Here’s to another 20 years and then some!
Considered a must-visit pilgrimage for many motorcycle enthusiasts, Wheels Through Time Museum has become quite the destination. Now the facility, which is tucked off the Blue Ride Parkway in Maggie Valley, North Carolina, has commemorated 20 years of being open with a series of special events, including the infamous Wall of Death.
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On July 2, the museum streamed a special event live on YouTube. With many in attendance, they started 20 rare motorcycles, one for each year the facility has been open. Considering it’s the museum that runs, this seemed like an appropriate way to honor the growing legacy.
Wheels Through Time is also holding a Kickstart Challenge, a fundraiser with the aim of guarding against the unfortunate event of a fire. As we saw with the tragedy of Top Mountain Crosspoint museum in Austria along with other tragic events, a large motorcycle museum can literally go up in smoke in no time. Wheels Through Time wants to collect $300,000 so it can retrofit the facility with a fire suppression system. You can see how the effort is going and donate to the cause here.
If you haven’t visited the museum, it really should be on your short list the next time you’re in the area. Housed inside are over 350 different, rare machines, many in original condition. They represent 25 different brands, all of them American, like Yale, Flying Merkel, Pope, Crocker, and Excelsior but of course Harley-Davidson and Indian dominate the lineup. Included in that array is the Traub, what many call the World’s Rarest Motorcycle.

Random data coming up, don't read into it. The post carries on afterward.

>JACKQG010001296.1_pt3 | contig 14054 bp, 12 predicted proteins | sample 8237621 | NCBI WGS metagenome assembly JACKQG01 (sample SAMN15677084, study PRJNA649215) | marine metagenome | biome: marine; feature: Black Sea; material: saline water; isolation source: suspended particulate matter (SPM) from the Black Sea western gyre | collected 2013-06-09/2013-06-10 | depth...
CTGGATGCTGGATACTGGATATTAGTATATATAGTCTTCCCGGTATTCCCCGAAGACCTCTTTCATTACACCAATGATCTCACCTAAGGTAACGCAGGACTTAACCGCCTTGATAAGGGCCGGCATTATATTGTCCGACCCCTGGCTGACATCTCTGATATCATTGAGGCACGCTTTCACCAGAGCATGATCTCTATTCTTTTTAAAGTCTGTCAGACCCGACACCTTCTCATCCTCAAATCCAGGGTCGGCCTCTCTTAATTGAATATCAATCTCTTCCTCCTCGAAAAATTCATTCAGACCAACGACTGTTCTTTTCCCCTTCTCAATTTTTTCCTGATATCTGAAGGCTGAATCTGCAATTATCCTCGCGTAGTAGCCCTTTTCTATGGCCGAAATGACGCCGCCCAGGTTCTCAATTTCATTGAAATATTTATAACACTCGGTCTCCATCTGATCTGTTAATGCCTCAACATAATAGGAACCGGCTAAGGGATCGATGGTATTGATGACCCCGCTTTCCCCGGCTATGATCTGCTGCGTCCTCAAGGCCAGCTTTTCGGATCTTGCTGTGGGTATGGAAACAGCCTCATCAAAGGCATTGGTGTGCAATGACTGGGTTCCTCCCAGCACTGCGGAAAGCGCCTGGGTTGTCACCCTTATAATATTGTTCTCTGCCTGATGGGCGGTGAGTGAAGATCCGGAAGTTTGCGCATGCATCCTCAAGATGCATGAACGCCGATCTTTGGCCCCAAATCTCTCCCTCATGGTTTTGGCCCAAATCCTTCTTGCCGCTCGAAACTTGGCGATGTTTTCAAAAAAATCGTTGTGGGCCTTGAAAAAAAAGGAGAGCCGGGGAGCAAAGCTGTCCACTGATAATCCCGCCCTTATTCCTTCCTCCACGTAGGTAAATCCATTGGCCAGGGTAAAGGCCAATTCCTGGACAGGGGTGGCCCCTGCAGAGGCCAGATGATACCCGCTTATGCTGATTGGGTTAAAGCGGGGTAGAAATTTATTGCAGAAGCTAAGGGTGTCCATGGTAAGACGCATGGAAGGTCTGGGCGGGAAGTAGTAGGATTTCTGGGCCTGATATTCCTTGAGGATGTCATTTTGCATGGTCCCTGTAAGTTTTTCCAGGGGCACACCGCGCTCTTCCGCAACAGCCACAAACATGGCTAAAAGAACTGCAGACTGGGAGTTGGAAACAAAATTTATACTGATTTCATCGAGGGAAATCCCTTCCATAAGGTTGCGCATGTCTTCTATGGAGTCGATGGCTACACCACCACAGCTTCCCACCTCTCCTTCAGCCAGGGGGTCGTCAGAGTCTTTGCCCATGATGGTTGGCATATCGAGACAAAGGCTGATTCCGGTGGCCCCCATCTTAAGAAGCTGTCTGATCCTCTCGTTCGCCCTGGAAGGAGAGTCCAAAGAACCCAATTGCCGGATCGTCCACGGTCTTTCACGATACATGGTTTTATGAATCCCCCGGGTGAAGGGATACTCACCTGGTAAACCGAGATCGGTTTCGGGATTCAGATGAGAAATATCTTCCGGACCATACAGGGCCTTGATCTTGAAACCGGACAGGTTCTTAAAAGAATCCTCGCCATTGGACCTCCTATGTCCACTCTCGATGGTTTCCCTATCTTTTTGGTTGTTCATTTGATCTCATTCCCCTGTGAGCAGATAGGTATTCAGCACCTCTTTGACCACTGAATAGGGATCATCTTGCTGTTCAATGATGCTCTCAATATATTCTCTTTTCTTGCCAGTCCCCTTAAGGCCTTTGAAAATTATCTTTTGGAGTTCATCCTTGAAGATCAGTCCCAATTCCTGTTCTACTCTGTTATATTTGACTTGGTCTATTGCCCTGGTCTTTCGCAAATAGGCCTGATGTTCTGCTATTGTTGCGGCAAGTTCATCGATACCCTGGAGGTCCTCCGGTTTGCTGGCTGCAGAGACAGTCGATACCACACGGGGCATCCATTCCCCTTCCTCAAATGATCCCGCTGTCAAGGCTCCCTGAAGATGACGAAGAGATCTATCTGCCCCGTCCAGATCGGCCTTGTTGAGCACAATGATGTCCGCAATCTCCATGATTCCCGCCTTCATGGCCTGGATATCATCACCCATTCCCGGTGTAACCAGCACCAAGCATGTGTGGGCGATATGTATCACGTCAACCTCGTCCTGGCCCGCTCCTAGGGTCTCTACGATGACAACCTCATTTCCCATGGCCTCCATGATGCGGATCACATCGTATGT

Even more impressive, 99% of the machines on display at Wheels Through Time are in running condition. If you follow the museum’s YouTube channel, you’ve seen some of these rare bikes fired up and ridden, which can be quite the spectacle and perhaps the only time you’ll behold that specific model running.
As you’d expect in any motorcycle museum, Wheels Through Time also contains quite a bit of memorabilia. You can find everything from vintage tin signs to clothing. The museum also has on display bike accessories from way back, showing visitors how much things have changed and ways they haven’t. To keep all those rides running and also to preserve history further, the building contains an impressive array of vintage motorcycle parts.
To help honor the man who started it all, the newest exhibit at Wheels Through Time has opened. Called The King of Old Motorcycles, it showcases the life and legacy of Dale Walksler, founder of the museum. This whole endeavor started years ago in Glenn Elyn, Illinois. Walksler had a dirt floor garage and restored his first motorcycle, an effort which quickly ballooned. The museum itself was opened in 2002.
If you want to check out the livestream recording where they started up the 20 rare motorcycles, I’ve included it. While the video lasts for over three and a half hours, it might be more entertaining than just about any movie released this year, so which would you rather spend your time watching? Plus, you get to learn interesting details about each of the 20 motorcycles, so it’s educational. Check it out for yourself.